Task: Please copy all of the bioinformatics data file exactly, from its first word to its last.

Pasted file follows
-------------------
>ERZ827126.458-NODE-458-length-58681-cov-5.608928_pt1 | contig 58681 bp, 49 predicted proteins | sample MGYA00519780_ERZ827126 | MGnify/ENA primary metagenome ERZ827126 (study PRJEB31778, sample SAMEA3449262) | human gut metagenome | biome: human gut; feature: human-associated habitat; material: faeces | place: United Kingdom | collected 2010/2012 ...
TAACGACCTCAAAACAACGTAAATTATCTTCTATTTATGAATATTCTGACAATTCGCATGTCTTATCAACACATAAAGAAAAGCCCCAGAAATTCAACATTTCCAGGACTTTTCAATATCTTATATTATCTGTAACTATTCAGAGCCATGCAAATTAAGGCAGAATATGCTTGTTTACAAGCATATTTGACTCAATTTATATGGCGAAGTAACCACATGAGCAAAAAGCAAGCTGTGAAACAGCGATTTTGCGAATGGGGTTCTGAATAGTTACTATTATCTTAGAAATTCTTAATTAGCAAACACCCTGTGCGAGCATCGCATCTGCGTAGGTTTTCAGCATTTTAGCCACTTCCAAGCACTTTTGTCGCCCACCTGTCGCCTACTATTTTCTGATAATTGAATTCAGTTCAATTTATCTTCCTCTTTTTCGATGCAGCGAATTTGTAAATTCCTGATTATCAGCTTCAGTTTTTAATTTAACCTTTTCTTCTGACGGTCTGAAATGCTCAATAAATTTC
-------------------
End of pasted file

>ERZ827126.458-NODE-458-length-58681-cov-5.608928_pt1 | contig 58681 bp, 49 predicted proteins | sample MGYA00519780_ERZ827126 | MGnify/ENA primary metagenome ERZ827126 (study PRJEB31778, sample SAMEA3449262) | human gut metagenome | biome: human gut; feature: human-associated habitat; material: faeces | place: United Kingdom | collected 2010/2012 ...
TAACGACCTCAAAACAACGTAAATTATCTTCTATTTATGAATATTCTGACAATTCGCATGTCTTATCAACACATAAAGAAAAGCCCCAGAAATTCAACATTTCCAGGACTTTTCAATATCTTATATTATCTGTAACTATTCAGAGCCATGCAAATTAAGGCAGAATATGCTTGTTTACAAGCATATTTGACTCAATTTATATGGCGAAGTAACCACATGAGCAAAAAGCAAGCTGTGAAACAGCGATTTTGCGAATGGGGTTCTGAATAGTTACTATTATCTTAGAAATTCTTAATTAGCAAACACCCTGTGCGAGCATCGCATCTGCGTAGGTTTTCAGCATTTTAGCCACTTCCAAGCACTTTTGTCGCCCACCTGTCGCCTACTATTTTCTGATAATTGAATTCAGTTCAATTTATCTTCCTCTTTTTCGATGCAGCGAATTTGTAAATTCCTGATTATCAGCTTCAGTTTTTAATTTAACCTTTTCTTCTGACGGTCTGAAATGCTCAATAAATTTC